Likelihood of Success

Ron Coleman’s pretty good blog

Why ID?

Posted by Ron Coleman on January 9, 2008

In the context of the voter ID card issue, Orin Kerr considers some Supreme Court precedent — with a focus on Justiceunknown-comic.jpg Kennedy — on the topic of the constitutional recognition of the value and need for the state to be able to demand, in the appropriate circumstances, that a free person with all sorts of rights … nonetheless tell it who the hell he is.

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14 Responses to “Why ID?”

  1. Ara Rubyan said

    Am I missing something here or has there been an epidemic of voter fraud in recent elections?

  2. You may be missing something, as I was after listening to NPR yesterday announcing that besides imposing real hardship on some people, voter ID was a dumb idea because there’s no such thing as voter impersonation. Why would someone risk going to jail to cast one vote? I realized I was not getting the full story, and indeed, today your friend Glenn Reynolds linked to this very useful article by John Fund explaining the rest of it. Excerpt:

    Opponents of photo ID laws make a valid point that, while Indiana has a clear problem with absentee-ballot fraud (a mayoral election in East Chicago, Ind., was invalidated by the state’s Supreme Court in 2003), there isn’t a documented problem of voter impersonation. “The state has to demonstrate that this risk of fraud is more than fanciful. And it really isn’t,” says Ken Falk, legal director for the ACLU of Indiana.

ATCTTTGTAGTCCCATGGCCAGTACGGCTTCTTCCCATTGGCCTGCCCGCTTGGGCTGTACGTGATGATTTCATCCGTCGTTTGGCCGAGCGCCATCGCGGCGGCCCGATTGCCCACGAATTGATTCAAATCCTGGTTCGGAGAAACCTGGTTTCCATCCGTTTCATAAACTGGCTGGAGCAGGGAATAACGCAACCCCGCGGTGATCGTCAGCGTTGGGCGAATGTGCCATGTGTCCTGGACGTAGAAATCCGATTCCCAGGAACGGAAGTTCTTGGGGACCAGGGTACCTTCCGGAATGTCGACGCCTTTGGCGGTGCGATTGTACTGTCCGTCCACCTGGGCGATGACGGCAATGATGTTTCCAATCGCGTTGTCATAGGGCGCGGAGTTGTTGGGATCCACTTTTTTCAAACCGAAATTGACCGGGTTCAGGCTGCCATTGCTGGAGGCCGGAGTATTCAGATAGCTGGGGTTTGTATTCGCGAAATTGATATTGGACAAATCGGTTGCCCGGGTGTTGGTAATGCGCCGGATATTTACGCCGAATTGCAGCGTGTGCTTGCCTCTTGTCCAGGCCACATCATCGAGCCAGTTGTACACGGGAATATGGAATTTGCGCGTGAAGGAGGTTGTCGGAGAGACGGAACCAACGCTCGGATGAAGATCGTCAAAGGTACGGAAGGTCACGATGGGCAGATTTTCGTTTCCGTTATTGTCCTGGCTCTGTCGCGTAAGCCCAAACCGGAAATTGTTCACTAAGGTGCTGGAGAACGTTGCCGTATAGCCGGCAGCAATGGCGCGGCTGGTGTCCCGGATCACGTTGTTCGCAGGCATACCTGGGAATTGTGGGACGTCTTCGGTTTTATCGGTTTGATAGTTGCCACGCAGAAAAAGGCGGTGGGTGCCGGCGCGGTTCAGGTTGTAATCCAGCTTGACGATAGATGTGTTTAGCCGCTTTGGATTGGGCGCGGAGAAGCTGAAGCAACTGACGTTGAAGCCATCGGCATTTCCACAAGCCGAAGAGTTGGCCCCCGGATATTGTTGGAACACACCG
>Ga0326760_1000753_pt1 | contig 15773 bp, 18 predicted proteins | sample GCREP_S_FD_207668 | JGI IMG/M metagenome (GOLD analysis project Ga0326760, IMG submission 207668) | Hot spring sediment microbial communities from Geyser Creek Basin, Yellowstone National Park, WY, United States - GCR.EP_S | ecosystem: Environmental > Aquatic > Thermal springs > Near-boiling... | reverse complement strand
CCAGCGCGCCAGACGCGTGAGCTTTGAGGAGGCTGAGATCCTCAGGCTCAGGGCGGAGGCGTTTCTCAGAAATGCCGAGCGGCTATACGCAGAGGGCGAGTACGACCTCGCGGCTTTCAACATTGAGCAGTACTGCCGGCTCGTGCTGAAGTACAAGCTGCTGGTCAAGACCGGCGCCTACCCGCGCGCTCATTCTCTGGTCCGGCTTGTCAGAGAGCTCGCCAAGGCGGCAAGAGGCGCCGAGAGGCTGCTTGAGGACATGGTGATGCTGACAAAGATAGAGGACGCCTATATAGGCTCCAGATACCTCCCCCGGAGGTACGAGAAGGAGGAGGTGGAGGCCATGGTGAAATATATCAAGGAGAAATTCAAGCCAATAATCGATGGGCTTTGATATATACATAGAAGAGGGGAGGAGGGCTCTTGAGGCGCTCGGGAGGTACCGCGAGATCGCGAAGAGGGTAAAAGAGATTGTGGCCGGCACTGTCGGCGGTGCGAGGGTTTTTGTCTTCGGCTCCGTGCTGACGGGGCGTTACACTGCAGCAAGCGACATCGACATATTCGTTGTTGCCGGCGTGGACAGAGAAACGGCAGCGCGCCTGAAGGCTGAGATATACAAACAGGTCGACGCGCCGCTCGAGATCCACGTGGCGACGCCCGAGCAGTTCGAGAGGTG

But Indiana officials make the obvious point that, without a photo ID requirement, in-person fraud is “nearly impossible to detect or investigate.” A grand jury report prepared by then-Brooklyn District Attorney Elizabeth Holtzman in the 1980s revealed how difficult it is to catch perpetrators. It detailed a massive, 14-year conspiracy in which crews of individuals were recruited to go to polling places and vote in the names of fraudulently registered voters, dead voters, and voters who had moved. “The ease and boldness with which these fraudulent schemes were carried out shows the vulnerability of our entire electoral process to unscrupulous and fraudulent misrepresentation,” the report concluded. No indictments were issued thanks to the statute of limitations, and because of grants of immunity in return for testimony.

    Even modest in-person voter fraud creates trouble in close races. In Washington state’s disputed 2004 governor’s race, which was won by 129 votes, the election superintendent in Seattle testified in state court that ineligible felons had voted and votes had been cast in the name of the dead. In Milwaukee, Wis., investigators found that, in the state’s close 2004 presidential election, more than 200 felons voted illegally and more than 100 people voted twice. In Florida, where the entire 2000 presidential election was decided by 547 votes, almost 65,000 dead people are still listed on the voter rolls–an engraved invitation to fraud. A New York Daily News investigation in 2006 found that between 400 and 1,000 voters registered in Florida and New York City had voted twice in at least one recent election.

  3. Ara Rubyan said

    There are many, many, many ways in which our electoral system is flawed. Voter mis-representation is the least of them.